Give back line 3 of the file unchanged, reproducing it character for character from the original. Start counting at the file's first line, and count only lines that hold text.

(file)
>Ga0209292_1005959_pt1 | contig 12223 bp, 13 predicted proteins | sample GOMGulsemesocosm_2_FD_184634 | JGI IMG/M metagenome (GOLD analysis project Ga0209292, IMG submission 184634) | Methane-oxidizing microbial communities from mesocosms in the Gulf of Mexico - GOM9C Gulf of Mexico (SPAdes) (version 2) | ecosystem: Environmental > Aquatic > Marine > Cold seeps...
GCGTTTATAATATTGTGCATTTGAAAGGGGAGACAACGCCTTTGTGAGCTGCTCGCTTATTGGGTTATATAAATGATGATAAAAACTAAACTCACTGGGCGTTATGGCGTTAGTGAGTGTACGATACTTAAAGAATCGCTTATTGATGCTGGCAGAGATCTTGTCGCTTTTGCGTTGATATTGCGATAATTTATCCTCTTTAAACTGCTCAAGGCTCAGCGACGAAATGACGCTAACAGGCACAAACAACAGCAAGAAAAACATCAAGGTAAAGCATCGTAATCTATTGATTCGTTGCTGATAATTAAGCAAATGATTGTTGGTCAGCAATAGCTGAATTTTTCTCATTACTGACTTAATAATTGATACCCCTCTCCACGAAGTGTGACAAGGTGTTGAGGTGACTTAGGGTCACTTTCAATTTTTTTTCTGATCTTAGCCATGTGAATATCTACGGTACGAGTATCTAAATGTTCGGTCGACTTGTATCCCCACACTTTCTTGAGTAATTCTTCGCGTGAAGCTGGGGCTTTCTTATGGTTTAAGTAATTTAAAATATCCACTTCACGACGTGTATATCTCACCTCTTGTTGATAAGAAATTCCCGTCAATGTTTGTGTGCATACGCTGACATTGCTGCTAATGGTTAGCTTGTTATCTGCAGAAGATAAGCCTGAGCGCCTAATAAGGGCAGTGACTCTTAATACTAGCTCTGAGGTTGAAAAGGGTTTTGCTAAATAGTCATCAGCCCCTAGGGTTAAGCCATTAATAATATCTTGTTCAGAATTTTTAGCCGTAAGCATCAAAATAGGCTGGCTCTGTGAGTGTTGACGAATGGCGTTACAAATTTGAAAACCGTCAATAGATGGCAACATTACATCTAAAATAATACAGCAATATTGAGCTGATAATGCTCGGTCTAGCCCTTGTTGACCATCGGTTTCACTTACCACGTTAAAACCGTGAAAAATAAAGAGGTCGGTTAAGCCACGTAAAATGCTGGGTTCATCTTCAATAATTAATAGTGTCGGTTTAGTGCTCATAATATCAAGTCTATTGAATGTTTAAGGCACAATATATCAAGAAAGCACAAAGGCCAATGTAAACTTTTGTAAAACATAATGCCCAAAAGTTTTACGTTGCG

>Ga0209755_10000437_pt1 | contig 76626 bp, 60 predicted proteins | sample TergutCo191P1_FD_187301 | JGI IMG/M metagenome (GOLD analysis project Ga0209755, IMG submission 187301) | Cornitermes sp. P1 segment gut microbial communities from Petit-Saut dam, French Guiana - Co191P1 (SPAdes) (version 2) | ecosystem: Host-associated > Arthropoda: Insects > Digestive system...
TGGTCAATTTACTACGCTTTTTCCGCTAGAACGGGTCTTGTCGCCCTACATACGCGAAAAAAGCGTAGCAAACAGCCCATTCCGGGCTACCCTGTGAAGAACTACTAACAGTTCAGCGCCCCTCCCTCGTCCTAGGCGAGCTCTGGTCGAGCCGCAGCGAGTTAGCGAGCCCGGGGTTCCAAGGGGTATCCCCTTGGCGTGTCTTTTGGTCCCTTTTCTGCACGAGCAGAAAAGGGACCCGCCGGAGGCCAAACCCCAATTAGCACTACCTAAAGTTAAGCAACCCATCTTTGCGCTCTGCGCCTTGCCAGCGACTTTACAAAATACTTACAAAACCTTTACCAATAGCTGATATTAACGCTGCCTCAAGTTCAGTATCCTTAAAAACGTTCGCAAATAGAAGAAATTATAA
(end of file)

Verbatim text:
>Ga0209755_10000437_pt1 | contig 76626 bp, 60 predicted proteins | sample TergutCo191P1_FD_187301 | JGI IMG/M metagenome (GOLD analysis project Ga0209755, IMG submission 187301) | Cornitermes sp. P1 segment gut microbial communities from Petit-Saut dam, French Guiana - Co191P1 (SPAdes) (version 2) | ecosystem: Host-associated > Arthropoda: Insects > Digestive system...